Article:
Population: 25.57 million

Madagascar, the fifth-largest island in the world, faced a political crisis beginning in 2009 and finally concluding 2013. This continued from a history of chronic instability and strife that has characterized the country since it gained independence in 1960, with pronounced, detrimental social and economic impacts. The country has made some important improvements thanks to concerted public health initiatives and investment, including improved access to drinking water, intense malaria pre-elimination efforts and a campaign to improve children’s health. We applaud these gains while we also recognize that much remains to be done in order to reduce the many preventable deaths that still plague the country.

Remaining challenges include: Limited health coverage and access to care, particularly in rural areas where 35% of the population lives more than 10 km from a health facility. Low health-services utilization: Only 31.2% of the population attend basic health care centers as outpatients. Technical shortcomings limiting service quality, including lack of necessary technical competencies to provide quality care and proper medical equipment and material.

  • There are an estimated 0.161 physicians per 1,000 people and 0.316 nurses and midwives per 1,000 people.
  • Infant mortality rate (per 1,000 live births): 33
  • Under-5 mortality rate (per 1,000 live births): 44
  • An estimate of the number of congenital heart pathologies in Madagascar is around 3,600 annually for 720,000 births – or 5 in every thousand births.

*Estimates Developed by the UN Inter-agency Group for Child Mortality Estimation (UNICEF, WHO, World Bank, UN DESA Population Division)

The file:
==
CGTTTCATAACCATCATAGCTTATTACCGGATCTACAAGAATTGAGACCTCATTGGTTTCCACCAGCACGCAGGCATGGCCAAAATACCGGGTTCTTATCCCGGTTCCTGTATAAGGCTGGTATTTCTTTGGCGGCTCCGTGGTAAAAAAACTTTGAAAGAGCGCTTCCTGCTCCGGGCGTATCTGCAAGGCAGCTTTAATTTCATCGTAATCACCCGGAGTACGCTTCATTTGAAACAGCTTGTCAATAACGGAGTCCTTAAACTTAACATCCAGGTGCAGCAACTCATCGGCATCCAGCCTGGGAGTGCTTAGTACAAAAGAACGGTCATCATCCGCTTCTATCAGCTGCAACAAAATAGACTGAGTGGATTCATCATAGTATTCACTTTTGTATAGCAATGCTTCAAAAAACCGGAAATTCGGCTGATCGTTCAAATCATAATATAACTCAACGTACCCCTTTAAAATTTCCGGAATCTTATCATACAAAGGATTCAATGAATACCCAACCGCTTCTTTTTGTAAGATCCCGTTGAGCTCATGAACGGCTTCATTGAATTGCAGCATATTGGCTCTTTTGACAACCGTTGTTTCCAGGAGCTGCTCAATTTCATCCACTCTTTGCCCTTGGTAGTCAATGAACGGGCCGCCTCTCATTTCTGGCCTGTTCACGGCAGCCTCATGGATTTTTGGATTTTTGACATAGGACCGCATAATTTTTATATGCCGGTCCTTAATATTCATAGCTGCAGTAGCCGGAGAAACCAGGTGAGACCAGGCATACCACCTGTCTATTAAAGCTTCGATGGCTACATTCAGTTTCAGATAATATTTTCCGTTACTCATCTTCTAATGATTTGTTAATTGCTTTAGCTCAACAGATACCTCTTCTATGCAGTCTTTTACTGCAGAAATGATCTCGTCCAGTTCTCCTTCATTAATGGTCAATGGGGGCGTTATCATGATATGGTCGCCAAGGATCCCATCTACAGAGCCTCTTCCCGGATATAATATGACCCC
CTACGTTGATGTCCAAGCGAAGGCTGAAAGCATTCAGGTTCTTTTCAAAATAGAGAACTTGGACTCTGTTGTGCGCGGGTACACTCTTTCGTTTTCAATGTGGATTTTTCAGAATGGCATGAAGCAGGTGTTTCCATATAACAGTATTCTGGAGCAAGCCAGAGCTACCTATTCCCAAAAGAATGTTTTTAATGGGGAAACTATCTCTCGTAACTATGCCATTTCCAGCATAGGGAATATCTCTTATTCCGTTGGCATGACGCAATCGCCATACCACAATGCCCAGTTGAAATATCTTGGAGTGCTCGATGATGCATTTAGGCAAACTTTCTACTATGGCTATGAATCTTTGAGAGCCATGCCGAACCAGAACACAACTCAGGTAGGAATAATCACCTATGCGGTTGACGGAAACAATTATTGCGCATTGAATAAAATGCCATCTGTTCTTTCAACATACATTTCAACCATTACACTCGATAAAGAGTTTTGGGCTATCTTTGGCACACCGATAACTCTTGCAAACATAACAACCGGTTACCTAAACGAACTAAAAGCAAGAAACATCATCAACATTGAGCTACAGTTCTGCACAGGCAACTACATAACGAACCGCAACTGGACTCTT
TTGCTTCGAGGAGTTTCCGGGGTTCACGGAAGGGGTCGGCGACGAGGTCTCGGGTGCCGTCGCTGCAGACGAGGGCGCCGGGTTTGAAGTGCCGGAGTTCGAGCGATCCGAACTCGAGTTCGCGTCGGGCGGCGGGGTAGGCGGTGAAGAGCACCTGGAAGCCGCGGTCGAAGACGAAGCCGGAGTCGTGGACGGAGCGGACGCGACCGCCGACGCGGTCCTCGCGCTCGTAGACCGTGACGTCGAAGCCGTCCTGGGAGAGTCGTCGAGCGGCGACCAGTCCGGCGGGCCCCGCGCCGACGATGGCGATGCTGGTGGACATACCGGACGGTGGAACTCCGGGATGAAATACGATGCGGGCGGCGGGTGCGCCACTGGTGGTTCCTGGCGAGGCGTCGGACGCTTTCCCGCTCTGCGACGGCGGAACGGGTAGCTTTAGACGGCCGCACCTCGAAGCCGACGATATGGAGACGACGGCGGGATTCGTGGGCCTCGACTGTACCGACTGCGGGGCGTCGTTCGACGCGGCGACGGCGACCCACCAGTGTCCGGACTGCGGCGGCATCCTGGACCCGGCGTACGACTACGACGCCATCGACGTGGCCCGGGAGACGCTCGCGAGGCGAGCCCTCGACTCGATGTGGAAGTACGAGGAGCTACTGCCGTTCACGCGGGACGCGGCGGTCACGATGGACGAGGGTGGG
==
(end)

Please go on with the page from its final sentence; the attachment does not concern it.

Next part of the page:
Our Impact

As of July 2018, USFC has taken over a heart surgery project in Madagascar, originally established by Médecins du Monde in 1994. Today, USFC’s pediatric surgery program is virtually the only options available for children with heart conditions in the country, making it an instrumental avenue of surgery and care for families in need.

One surgical mission was carried out between August 30 – September 15, 2018 in which:

  • 11 closed-heart operations were performed.
  • 388 children were seen in consultations, including 86 new cases (66 of these 86 new cases displayed heart conditions).
  • 135 children were treated in post-operative care.
  • 167 children underwent ongoing monitoring to ensure optimum health.
  • 16 children who required open-heart surgery were brought to France for treatment.

Our Activities

USFC’s pediatric cardiac surgery program is designed for children under the age of 16 with congenital or acquired heart defects in Malagasy, Madagascar. In partnership with Soavinandriana Hospital of Antananarivo (CENHOSOA) and the Félix Guyon hospital of St. Denis (La Réunion, France), the program consists of bi-annual surgical missions. Volunteer teams of cardiac surgeons, anesthetists and pediatric cardiologists come from La Réunion for consultations and closed-heart surgeries performed in collaboration with the Malagasy medical team of CENHOSOA.

Children diagnosed as needing more complex surgery, including open-heart surgeries, are brought back to La Réunion or metropolitan France for care. More recently, the program has been geared towards strengthening the capacities within CENHOSOA through:

  • Empowerment of Malagasy medical teams through refined screening and diagnosis trainings to better determine the treatment for each child.
  • Training of the teams in simple cardiac surgeries with an opportunity for growth in the future to more complex surgeries.
  • Upgrading equipment in the cardiac surgery operating theaters.

In 2019, USFC intends to continue this progress. Once the CENHOSOA pediatric heart surgery unit has been properly rehabilitated and equipped they will begin open-heart operations and training.

© Pascal Deloche / GODONG
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